Most of this paper is restricted to the subject of beams with only two particle types. For quantum mechanics the standard example is su(2) spin-1/2 where the two particle types are typically taken to be spin-up which we will label with +z and spin-down which we will label as −z. There being nothing special about the z direction, we can also consider spin-1/2 measured in other directions such as ± x , ± y or for spin measured in a general direction u.

A matrix ρ + z for measuring spin-1/2 in the +z direction will give spin-up in the upper exit. The reverse measurement ρ z , for spin in the −z direction will give spin-down in the upper exit. The (classical or quantum) matrices for these measurements are:

ρ + z = ( 1 0 0 0 ) , ρ z = ( 0 0 0 1 ) . (8)

The above matrices are idempotents, that is, they are not changed by squaring ( ρ ± z ) 2 = ρ ± z . This is an important feature of spin measurements; repeating the measurement gives the same result. And the two matrices sum to 1 ^ ; that is, spin-up and spin-down account for all the possible measurements (exit ports). We require that the matrices for spin-1/2 measurements in any other direction have these features.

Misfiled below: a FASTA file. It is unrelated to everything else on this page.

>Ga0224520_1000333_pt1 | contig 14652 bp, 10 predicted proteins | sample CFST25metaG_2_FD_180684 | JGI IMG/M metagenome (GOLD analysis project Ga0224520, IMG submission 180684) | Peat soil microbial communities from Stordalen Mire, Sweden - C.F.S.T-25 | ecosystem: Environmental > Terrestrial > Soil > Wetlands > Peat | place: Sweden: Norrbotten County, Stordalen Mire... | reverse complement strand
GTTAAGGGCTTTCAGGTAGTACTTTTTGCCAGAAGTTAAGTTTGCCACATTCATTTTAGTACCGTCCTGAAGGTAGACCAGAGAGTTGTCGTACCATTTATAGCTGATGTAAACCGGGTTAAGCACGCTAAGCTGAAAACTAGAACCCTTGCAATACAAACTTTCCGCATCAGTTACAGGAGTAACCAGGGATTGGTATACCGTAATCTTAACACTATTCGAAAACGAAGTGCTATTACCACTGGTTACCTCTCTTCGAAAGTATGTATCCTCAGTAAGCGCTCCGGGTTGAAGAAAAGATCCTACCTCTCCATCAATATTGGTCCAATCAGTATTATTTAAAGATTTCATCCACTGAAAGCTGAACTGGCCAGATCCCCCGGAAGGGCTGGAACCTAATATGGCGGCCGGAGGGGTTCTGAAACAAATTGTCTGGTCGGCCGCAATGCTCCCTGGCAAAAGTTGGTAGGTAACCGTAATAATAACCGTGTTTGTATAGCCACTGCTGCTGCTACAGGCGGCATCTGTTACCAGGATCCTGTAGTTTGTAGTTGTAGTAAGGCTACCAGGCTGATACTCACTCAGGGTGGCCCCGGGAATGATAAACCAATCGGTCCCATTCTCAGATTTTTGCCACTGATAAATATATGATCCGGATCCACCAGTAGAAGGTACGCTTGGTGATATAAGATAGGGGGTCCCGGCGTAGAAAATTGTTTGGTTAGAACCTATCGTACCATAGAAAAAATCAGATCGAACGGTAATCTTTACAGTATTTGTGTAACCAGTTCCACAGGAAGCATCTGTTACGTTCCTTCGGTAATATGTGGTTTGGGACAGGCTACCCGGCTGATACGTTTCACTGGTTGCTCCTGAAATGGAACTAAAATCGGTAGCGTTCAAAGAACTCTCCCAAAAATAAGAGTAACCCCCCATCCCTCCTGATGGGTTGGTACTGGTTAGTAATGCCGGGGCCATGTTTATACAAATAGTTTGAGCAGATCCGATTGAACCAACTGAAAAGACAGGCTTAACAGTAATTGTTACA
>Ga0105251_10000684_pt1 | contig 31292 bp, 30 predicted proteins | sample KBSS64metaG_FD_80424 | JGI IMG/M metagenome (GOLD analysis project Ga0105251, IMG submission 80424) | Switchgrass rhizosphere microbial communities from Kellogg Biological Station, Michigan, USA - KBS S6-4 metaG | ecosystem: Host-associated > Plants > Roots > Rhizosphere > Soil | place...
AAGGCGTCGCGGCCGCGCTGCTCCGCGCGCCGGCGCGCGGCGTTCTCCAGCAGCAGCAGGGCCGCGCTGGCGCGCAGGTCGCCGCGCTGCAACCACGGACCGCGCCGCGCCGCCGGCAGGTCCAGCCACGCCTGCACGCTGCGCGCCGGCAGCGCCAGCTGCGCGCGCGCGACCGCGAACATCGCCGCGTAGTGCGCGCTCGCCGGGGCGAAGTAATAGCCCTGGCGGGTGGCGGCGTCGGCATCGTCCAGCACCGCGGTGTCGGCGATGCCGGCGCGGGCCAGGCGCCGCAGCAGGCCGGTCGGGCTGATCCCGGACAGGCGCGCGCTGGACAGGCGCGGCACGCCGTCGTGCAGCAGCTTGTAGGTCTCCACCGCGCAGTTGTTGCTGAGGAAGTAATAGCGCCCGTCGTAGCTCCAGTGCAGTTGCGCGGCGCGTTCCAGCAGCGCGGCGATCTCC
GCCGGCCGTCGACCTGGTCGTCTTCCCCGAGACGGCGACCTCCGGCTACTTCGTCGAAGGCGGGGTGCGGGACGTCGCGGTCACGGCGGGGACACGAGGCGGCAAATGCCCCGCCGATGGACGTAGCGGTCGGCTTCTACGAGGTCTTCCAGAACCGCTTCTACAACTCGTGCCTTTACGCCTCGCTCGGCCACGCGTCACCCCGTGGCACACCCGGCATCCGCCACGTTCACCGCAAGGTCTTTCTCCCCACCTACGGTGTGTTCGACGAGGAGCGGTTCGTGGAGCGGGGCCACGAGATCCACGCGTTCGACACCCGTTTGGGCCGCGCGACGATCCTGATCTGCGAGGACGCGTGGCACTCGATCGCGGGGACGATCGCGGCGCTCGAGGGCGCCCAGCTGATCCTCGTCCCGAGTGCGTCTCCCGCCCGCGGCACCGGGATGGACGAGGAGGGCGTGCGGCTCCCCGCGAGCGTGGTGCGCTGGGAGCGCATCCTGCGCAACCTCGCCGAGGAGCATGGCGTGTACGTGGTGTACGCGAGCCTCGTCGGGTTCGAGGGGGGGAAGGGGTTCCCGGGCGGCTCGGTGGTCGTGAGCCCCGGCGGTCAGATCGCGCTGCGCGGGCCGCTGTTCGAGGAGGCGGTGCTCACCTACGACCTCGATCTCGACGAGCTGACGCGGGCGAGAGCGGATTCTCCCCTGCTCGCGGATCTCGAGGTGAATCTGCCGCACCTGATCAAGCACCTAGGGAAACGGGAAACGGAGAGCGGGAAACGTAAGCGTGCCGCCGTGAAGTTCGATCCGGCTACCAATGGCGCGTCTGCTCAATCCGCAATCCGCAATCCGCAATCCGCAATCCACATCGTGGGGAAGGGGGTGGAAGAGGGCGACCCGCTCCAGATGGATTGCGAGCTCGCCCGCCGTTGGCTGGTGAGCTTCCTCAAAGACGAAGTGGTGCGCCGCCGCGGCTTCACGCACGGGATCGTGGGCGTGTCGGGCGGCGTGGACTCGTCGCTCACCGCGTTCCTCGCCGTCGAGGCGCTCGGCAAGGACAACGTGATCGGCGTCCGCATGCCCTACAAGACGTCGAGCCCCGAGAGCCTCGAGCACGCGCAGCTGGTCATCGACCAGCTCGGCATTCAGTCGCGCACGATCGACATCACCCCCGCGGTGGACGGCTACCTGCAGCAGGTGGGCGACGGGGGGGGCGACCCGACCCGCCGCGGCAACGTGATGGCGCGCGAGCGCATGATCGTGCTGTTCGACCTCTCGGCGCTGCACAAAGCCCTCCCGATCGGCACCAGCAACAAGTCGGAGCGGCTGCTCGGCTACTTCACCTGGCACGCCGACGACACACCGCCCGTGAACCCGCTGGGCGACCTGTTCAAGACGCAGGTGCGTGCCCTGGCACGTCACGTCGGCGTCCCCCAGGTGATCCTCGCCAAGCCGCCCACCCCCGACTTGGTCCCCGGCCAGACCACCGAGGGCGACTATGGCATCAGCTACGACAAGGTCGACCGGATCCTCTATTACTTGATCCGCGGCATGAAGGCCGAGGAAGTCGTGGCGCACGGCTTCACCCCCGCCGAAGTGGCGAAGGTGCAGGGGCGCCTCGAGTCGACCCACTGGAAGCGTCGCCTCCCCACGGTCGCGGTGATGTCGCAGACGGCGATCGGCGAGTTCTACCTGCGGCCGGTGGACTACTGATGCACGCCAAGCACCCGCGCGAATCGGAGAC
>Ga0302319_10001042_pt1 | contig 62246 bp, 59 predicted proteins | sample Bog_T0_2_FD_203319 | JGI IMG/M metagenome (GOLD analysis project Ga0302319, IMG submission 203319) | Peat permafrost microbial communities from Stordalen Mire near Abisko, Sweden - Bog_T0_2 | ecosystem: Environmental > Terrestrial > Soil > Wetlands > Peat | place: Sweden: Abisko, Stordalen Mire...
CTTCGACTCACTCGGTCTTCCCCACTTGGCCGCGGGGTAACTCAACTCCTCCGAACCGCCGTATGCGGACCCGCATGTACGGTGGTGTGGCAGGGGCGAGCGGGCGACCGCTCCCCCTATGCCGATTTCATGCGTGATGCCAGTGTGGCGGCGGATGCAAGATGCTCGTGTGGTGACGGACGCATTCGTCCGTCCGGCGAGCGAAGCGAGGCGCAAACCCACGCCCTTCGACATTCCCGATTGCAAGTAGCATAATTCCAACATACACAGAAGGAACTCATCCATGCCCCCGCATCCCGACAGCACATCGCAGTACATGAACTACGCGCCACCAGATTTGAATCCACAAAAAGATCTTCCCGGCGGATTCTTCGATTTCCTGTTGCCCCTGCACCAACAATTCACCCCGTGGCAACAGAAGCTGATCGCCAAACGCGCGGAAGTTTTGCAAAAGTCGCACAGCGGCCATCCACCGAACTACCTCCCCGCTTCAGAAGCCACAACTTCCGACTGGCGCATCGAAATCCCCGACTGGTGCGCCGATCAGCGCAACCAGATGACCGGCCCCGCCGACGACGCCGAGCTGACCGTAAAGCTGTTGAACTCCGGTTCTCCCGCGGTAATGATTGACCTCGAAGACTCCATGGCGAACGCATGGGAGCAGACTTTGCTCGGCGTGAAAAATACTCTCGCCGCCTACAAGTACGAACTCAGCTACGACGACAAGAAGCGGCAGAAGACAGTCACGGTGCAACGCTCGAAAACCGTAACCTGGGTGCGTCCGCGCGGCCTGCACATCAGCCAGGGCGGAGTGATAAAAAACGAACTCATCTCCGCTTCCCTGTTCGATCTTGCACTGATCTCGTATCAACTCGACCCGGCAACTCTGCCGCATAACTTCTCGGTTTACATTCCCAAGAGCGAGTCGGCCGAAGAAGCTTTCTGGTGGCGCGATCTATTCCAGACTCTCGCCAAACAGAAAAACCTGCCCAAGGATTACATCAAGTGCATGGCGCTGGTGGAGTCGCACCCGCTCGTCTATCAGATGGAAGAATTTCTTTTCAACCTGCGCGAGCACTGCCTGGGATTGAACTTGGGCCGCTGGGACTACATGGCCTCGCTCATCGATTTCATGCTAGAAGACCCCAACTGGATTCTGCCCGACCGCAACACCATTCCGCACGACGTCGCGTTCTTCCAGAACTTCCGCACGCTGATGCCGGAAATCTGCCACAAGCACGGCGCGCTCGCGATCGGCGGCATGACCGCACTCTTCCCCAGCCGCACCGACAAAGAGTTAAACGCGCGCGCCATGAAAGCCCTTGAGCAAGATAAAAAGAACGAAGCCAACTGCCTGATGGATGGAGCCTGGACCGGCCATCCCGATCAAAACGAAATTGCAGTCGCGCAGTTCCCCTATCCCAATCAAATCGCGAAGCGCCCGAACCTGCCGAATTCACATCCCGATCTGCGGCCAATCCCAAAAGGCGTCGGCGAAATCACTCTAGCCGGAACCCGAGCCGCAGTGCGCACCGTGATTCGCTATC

Consider a general idempotent 2 × 2 complex matrix where we’ve included a factor of 1/2 for later convenience:

ρ ( a , b , c , d ) = 1 2 ( a b c d ) , where ρ 2 = ρ . (9)

This gives four equations:

a / 2 = ( a 2 + b c ) / 4 , b / 2 = b ( a + d ) / 4 , c / 2 = c ( a + d ) / 4 , d / 2 = ( d 2 + b c ) / 4 . (10)

If we let b = c = 0 , we would have the classical case. Dividing the middle two of the above four equations by b or c implies that a + d = 2 . Applying this to the sum of the first and fourth equation we get 1 = ( a 2 + d 2 + 2 b c ) / 4 .

Now consider spin measurements on the z = 0 plane, that is, the equator of the sphere ( c o s ( θ ) , s i n ( θ ) ,0 ) . These directions are equidistant from the ± z = ( 0 , 0 , ± 1 ) directions so we expect to get equal particle rates when we insert one of these measurements between two ρ + z or two ρ z measurements. Computing we find

ρ + z ρ ( a , b , c , d ) ρ + z = ( a / 2 ) ρ + z , ρ z ρ ( a , b , c , d ) ρ z = ( d / 2 ) ρ z . (11)

And so for ρ ( a , b , c , d ) to have the same effect on spin-up as it does on spin-down, we must have that a = d . Together with a + d = 2 this shows that a = d = 1 giving

ρ + z ρ ( a , b , c , d ) ρ + z = ( 1 / 2 ) ρ + z , ρ z ρ ( a , b , c , d ) ρ z = ( 1 / 2 ) ρ z . (12)

Having solved for a and d we find that c = 1 / b . This gives the general solution for matrices for spin measurements on the z = 0 plane as